If Scotland does not become an independent country over the next ten years, and if the Conservatives remain in power at Westminster, which of the following three outcomes do you think is most likely? (Scot Goes Pop / Panelbase poll, 5th-11th November 2020) 

The UK Conservative government will substantially increase the Scottish Parliament's powers: 23% 

The UK Conservative government will substantially reduce the Scottish Parliament's powers: 55% 

The UK Conservative government will abolish the Scottish Parliament altogether: 22% 

TOTAL REDUCE/ABOLISH: 77% 

And of the potential electoral consequences of those fears... 

If the UK Conservative government substantially reduces the powers of the Scottish Parliament or abolishes the Scottish Parliament altogether, would you be more likely or less likely to support Scotland becoming an independent country?

More likely: 69% 
Less likely: 31% 

Incidentally, Alex Massie went on to say this: "Arguing that devolution has failed because Nicola Sturgeon is first minister is the same as arguing that Britain has failed because Boris Johnson is Prime Minister...A rotten government in Edinburgh no more makes devolution a disaster than Johnson proves the Union’s bankruptcy. (The answer, in each case, is to elect a better government.)" 

Which is fine, if you actually have the capacity to do that in each case. The Scottish people can certainly elect the Scottish government that they most want, but I'm at something of a loss to explain how Alex thinks they can elect the UK government they most want, given that Scotland only has 59 of 650 seats at Westminster.

*  *  *

Later today I'll publish the final batch of results in the Scot Goes Pop / Panelbase poll - watch a preview below.

 

Monday, November 16, 2020

Scot Goes Pop / Panelbase poll: Staggering three-quarters of voters think the BBC have failed to make the public aware of how the Internal Market Bill will reduce the Scottish Parliament's powers

As I mentioned the other day, one of the difficulties of polling about public attitudes to the Westminster power-grab contained in the Internal Market Bill is that most people aren't even aware of it, due to the mainstream media's abject failure to report it.  No-one would expect anti-independence newspapers to go out of their way to draw attention to something that would be unhelpful for their side of the debate, but what of the public service broadcaster that so many people look to and trust to give them impartial information?  I thought it might be worth asking respondents what they think about the BBC's non-reporting of the power-grab.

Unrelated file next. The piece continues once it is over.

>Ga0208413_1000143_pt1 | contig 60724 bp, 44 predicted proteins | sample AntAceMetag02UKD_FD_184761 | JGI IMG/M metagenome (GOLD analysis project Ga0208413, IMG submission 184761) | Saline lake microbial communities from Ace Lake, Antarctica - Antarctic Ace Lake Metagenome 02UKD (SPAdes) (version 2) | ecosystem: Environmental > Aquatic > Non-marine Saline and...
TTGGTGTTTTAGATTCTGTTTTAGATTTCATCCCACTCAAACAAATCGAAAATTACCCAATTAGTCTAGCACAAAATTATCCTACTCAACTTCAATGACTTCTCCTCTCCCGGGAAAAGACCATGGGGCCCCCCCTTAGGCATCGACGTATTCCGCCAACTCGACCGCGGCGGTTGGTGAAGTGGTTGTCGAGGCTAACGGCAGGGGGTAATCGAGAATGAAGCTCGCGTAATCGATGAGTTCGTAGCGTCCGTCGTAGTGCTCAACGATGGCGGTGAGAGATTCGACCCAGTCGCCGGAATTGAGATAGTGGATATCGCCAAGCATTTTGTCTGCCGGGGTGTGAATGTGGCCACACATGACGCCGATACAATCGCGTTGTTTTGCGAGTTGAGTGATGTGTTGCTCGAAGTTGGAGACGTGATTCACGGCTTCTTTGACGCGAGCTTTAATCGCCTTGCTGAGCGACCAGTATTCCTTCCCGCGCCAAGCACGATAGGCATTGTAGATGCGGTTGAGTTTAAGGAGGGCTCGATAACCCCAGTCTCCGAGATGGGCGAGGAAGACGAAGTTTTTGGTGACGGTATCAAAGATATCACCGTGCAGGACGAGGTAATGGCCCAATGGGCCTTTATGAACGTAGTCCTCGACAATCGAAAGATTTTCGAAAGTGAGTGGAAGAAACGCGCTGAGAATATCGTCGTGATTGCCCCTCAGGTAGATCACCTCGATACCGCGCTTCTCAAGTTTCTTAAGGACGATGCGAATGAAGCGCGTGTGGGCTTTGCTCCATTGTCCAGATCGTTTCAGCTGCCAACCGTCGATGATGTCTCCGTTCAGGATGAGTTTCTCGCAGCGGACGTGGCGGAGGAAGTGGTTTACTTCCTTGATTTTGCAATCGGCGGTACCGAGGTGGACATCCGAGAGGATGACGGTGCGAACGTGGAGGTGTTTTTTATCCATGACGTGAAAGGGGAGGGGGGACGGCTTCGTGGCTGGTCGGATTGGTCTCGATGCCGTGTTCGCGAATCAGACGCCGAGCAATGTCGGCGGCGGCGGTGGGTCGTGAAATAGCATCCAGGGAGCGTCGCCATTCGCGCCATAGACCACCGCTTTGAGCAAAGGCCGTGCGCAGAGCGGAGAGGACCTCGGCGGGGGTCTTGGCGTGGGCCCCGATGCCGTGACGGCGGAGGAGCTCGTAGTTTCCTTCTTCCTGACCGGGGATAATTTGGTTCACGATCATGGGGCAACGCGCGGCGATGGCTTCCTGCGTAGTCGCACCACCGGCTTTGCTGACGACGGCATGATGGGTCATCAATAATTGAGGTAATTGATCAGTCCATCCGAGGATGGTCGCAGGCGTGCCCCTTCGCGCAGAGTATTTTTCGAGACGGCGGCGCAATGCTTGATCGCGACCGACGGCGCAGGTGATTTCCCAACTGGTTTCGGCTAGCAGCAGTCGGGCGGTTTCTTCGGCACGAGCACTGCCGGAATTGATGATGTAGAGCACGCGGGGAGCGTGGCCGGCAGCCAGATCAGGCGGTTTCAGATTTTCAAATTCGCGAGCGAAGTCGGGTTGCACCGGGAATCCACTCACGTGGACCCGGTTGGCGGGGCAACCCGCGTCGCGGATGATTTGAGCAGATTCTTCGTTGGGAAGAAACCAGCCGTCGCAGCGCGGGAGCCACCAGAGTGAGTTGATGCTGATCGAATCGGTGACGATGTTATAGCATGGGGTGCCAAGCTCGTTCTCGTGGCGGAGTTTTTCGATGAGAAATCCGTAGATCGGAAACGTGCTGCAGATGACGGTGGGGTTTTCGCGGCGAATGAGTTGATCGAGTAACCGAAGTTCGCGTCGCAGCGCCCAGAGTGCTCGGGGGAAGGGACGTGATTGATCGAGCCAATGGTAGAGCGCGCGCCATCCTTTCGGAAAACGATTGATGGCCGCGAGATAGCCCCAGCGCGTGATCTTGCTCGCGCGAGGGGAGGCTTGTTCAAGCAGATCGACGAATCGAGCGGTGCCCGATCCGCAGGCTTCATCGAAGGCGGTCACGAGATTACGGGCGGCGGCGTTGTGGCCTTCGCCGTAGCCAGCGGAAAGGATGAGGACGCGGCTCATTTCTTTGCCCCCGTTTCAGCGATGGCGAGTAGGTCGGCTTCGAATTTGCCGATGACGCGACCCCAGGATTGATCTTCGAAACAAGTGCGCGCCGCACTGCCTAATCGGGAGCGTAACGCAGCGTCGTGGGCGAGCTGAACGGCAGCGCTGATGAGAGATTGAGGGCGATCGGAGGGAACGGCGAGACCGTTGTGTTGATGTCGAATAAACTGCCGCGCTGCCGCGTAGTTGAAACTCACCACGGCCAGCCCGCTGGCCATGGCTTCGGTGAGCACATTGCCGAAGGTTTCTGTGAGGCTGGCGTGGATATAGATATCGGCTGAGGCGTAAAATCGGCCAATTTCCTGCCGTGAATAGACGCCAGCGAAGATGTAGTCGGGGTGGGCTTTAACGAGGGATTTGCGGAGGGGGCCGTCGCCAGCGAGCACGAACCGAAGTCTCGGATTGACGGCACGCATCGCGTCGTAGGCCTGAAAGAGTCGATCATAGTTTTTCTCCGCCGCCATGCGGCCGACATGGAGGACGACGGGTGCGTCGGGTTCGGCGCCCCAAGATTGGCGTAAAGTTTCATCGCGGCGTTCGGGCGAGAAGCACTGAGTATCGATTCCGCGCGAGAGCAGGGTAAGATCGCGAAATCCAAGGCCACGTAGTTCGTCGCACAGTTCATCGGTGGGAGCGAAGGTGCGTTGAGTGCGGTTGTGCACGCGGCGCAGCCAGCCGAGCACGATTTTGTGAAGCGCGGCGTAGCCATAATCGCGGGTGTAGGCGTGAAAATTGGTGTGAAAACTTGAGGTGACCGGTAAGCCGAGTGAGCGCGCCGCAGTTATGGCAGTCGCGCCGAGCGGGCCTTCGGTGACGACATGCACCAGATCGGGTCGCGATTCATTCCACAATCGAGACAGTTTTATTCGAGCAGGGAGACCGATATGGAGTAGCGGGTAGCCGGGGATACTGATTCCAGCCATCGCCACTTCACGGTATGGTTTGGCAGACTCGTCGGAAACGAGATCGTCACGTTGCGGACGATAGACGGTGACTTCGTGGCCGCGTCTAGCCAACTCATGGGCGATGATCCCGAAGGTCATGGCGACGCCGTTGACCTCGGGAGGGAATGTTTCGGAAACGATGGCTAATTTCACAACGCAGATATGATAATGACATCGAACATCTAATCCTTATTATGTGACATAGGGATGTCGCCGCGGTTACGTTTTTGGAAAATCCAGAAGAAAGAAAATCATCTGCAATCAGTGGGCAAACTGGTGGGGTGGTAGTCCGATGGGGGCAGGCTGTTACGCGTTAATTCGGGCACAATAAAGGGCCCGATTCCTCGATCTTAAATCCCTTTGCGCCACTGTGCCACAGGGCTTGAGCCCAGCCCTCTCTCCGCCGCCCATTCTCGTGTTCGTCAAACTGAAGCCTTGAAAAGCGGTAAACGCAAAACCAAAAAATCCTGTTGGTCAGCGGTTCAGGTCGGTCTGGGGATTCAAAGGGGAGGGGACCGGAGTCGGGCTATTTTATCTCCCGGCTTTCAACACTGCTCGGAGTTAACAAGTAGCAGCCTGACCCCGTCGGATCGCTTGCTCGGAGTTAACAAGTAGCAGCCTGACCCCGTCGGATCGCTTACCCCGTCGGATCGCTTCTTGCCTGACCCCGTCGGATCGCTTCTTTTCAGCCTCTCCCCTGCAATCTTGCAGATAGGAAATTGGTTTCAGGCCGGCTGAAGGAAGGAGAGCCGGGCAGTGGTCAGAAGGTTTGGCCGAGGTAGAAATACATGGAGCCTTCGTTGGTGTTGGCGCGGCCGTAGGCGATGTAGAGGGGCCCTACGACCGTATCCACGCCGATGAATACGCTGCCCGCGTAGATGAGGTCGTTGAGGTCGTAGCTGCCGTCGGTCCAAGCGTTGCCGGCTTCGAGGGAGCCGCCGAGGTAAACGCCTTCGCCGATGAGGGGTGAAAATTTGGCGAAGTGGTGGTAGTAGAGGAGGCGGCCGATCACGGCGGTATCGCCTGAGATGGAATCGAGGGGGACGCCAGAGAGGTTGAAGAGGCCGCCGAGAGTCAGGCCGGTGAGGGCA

Do you think the BBC have done enough to make the public aware of the changes to the Scottish Parliament's powers proposed by the Internal Market Bill?  

Yes 23%
No 77% 

I was actually quite staggered by that result - I thought we might see an even split, with independence supporters being critical of the BBC and unionists more content.  But in fact this is a rare example of literally every demographic or political group mentioned in the datasets reaching the same conclusion.  89% of SNP voters, 68% of Labour voters, 74% of Liberal Democrat voters, 62% of Conservative voters, 86% of Yes supporters, 63% of No supporters, 77% of people born in Scotland and 76% of people born in England all agree that the BBC have failed to properly inform the public. 

My guess is this will have happened because of a straightforward logical process.  Having been just asked a question that summarised the changes to the devolution settlement that the Internal Market Bill entails, respondents will have come to the inescapable conclusion that what is happening is important enough that the public should know about it, and will also have realised that they've heard very little about it on the BBC.  Even for many Tory voters, that will have left only one possible answer to the question. 

So to summarise what we've learned from this poll: when the public know about the power-grab, they think it breaches The Vow and shouldn't happen without a referendum, but many of them don't know about it because the BBC haven't told them, and they think that's wrong.  I'm not sure that's a great look for the state broadcaster.

*  *  *

There's still a little bit more to come from the poll - if you'd like to be the first to know, you can follow me on Twitter HERE.

*  *  *

You can read my piece in The National about last night's results HERE.

VIDEO: Preview of tonight's question in the Scot Goes Pop / Panelbase poll